Unemployment

A Better Metric to Steer Macroeconomic Policy

By Philip Cornell

Fears of inflation mean some are encouraging the Federal Reserve to act. Federal Reserve Chairman Jerome Powell acknowledged this when he said during a November 3 press briefing: “Policymakers will be watching employment levels, labor force participation, wages and quit rates, among other indicators, to make a judgment on the labor market.”

The Ludwig Institute for Shared Economic Prosperity (LISEP) has studied the metrics with which the Federal Reserve and other policymakers use to view the labor market, revealing problems with the status quo. This article explains those problems and proposes a new metric policymakers can look to in order to more accurately assesses the economy.

The most common metric used today to measure employment levels is the unemployment rate, which is simply the number of unemployed people as a percentage of the labor force. The labor force includes both those who are employed and unemployed (unemployed is defined as those who are jobless who have looked for a job in the previous four weeks). The unemployment rate, or the U-3, is also used to describe the labor market as a whole. Yet one of the shortcomings of the U-3 is the large — and important — chunk of the American population unaccounted for: those outside the labor force. The unemployment rate goes down if the unemployed get discouraged and just stop looking for a job, meaning the U-3 can look very low even while many people are jobless.

Another common metric is the labor force participation rate (LFPR), which measures the percentage of adults(1) that are currently working or actively looking for a job.(2) Like the U-3, the LFPR is problematic because it does not change at all if everyone goes from employed to unemployed; they are technically all still in the labor force. Thus, policymakers relying on the LFPR would miss key transitions of workers from unemployed to employed or vice versa.

A more useful metric is a combination of the two, the employment to population ratio, the number of people employed divided by the population; yet this metric still has limitations, which are explained further in this article.

Maximum Employment

The Fed has an obligation to Congress as part of its mandate to promote “maximum employment.”(3) Currently the unemployment rate is at 4.8%, which would indicate a good labor market. In fact, 4.8% is lower than it was at any point in the period from 1973 to 1997. But if we take into account what we see around us, from increasing homeless encampments to deteriorating towns across America, it would indicate that the labor market isn’t better than the 1980s or 1990s.

So what is behind the disconnect? The Fed is responsible for promoting maximum employment for the U.S. economy, not minimal unemployment for the U.S. labor force. Thus, maximum employment is better measured by the employment to population ratio, not the unemployment rate.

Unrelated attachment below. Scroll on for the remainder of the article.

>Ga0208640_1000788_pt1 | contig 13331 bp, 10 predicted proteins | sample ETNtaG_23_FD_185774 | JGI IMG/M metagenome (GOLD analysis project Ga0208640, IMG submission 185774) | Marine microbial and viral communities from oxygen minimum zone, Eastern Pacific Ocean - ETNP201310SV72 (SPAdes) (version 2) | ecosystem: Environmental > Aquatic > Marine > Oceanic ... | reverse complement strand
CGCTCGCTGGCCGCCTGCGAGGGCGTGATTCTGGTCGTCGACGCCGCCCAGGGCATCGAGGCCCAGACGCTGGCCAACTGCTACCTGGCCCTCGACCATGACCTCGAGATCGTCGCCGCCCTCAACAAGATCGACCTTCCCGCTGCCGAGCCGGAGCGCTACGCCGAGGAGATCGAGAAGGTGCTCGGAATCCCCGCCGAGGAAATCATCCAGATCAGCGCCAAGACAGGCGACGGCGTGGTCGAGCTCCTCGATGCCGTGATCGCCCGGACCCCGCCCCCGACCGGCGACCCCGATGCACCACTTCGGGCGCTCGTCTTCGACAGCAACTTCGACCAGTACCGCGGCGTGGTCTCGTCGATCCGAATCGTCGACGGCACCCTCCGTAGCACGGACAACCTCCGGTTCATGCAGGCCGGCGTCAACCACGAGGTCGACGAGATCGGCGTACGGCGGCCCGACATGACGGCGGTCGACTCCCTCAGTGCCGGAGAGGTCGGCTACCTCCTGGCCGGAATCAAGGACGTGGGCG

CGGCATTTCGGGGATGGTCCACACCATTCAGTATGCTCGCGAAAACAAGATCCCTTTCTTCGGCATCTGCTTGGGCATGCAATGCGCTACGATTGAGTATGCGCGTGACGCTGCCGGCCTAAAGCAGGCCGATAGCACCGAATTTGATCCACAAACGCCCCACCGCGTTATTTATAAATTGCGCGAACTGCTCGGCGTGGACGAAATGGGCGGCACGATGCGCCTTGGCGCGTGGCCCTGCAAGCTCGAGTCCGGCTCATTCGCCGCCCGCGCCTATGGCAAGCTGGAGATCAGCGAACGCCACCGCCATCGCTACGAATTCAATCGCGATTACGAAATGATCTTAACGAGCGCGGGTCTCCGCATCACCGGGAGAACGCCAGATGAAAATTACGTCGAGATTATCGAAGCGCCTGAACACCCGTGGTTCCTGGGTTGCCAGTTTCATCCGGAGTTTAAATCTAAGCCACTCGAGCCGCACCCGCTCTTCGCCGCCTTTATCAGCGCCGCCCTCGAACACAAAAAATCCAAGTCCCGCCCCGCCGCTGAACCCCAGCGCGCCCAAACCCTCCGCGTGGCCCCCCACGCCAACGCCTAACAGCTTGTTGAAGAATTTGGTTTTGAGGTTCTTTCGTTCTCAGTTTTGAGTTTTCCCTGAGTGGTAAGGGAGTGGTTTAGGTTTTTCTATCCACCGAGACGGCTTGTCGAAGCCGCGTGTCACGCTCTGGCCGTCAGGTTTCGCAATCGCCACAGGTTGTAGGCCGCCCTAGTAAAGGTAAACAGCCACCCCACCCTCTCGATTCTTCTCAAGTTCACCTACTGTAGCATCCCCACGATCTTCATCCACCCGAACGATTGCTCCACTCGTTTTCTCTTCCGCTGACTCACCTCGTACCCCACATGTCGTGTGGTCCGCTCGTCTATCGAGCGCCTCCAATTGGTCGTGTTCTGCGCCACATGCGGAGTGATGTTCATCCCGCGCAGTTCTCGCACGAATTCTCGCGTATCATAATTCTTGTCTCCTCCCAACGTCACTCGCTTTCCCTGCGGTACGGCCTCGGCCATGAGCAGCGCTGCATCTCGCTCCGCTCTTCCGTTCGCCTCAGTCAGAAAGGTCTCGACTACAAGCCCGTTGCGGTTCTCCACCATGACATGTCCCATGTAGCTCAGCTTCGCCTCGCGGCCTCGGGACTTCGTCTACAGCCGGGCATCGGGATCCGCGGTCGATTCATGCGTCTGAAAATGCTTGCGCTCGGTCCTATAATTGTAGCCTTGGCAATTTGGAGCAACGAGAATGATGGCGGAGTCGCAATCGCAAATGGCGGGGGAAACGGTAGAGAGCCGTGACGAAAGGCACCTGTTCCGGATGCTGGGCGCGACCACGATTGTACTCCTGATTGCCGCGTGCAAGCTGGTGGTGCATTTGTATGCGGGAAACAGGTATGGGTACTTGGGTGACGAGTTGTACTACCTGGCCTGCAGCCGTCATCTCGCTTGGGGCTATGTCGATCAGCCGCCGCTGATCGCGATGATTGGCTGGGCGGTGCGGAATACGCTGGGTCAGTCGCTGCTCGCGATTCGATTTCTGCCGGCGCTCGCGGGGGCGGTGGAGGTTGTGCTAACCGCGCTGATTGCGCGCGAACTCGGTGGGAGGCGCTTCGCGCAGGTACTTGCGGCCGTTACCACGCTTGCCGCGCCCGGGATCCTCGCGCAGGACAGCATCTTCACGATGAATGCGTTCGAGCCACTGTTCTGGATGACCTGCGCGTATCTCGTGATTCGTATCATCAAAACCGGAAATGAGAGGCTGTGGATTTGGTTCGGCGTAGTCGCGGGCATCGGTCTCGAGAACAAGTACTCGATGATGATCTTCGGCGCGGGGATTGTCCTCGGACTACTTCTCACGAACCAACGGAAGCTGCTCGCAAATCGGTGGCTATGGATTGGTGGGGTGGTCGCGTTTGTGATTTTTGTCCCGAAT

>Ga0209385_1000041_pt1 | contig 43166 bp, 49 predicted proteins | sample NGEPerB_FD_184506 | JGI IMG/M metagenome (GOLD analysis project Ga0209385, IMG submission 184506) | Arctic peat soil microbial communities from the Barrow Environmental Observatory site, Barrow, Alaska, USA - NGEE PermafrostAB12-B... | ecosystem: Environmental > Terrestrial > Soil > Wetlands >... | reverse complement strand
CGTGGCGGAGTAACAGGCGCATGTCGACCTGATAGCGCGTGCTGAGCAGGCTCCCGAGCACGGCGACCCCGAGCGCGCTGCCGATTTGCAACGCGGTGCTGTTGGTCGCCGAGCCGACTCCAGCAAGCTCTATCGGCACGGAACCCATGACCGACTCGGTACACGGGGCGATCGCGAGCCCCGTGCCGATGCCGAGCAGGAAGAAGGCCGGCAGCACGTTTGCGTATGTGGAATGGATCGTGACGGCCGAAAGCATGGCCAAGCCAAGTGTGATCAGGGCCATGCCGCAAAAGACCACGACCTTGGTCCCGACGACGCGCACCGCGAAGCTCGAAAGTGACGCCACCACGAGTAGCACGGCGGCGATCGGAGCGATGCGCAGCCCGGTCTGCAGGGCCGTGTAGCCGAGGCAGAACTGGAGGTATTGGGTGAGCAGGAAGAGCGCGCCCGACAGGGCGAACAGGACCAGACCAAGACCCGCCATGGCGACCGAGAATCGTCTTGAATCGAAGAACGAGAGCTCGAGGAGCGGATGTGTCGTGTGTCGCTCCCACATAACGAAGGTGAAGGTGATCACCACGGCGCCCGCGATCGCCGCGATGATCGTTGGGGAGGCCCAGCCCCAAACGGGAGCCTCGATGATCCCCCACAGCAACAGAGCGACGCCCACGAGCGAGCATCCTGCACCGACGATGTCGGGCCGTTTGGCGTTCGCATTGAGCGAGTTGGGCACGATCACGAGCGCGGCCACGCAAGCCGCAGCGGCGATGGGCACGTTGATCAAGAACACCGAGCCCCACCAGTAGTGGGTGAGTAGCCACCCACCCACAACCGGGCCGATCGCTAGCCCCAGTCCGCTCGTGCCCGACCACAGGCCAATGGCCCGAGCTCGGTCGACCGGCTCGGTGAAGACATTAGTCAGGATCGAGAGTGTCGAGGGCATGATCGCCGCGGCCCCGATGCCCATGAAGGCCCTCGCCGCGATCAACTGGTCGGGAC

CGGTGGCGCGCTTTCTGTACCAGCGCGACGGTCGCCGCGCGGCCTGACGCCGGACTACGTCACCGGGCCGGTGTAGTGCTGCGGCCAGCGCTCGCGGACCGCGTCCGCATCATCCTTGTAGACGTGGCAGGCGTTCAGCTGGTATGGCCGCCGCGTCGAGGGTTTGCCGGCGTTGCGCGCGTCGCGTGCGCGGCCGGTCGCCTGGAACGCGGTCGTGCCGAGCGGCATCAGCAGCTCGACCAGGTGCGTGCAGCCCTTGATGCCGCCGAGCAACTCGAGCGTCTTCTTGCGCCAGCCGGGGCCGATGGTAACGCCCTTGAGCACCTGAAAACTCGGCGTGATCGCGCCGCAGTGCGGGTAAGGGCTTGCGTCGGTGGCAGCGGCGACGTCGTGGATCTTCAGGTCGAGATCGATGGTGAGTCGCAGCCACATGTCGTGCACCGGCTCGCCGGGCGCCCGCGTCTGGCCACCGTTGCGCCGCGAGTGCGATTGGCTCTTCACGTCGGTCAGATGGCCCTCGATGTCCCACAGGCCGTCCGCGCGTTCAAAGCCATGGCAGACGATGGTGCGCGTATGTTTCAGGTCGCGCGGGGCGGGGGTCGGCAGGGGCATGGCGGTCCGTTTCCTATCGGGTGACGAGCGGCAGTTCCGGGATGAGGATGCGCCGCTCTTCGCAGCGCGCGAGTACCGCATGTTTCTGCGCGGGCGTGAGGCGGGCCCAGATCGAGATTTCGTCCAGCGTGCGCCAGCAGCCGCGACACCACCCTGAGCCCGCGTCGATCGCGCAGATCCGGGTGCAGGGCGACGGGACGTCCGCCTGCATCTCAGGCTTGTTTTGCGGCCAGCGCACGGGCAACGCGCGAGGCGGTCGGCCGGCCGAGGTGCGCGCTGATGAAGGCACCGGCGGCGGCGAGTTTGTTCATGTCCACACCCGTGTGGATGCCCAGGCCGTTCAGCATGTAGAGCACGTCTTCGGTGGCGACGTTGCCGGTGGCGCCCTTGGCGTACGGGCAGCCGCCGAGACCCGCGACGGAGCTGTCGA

The employment to population ratio settles the discrepancy between what we see around us and what the data says. Figure 1 shows that the current employment to population ratio (marked by the red horizontal line) is lower than it has been since 1980. So the deceptively low 4.8% unemployment rate is shrouding the truth about the labor market: that many people have fallen out of the labor force entirely.

Figure 1: Employment to Population Ratio

1980–2021

Stable Prices and the Phillips Curve

The second part of the Federal Reserve’s mandate is to ensure “stable prices.” So the Fed is responsible for maximum employment while at the same time it must stave off inflation. Economists have traditionally relied on the Phillips curve relationship, which is the idea that unemployment and inflation are inversely related: low unemployment leads to high inflation and vice versa.

The mechanism underlying this relationship is that low unemployment causes employers to entice workers with higher salaries. With these higher salaries, workers purchase more goods. Thus, high demand for labor pushes up the price of labor (wages), which in turn pushes up the demand for goods. This causes prices for goods to rise, resulting in inflation. But this interconnectedness between unemployment and inflation has been under fire in recent years. Alan Blinder, former Fed vice chairman and renowned Princeton professor, published an article in the Wall Street Journal in 2018 titled Is the Phillips Curve Dead? And other Questions for the Fed.(4) The right-leaning Cato Institute answered that it was, explaining its view in a piece called The Phillips Curve is Dead.(5)

Below is a graph of inflation’s relationship to unemployment. The Phillips Curve would show a strong correlation of high inflation tied to low unemployment and low inflation tied to high unemployment (dots at the top left leading to dots at the bottom right). Cato points out the obvious: this is not a curve but a random scatterplot of points.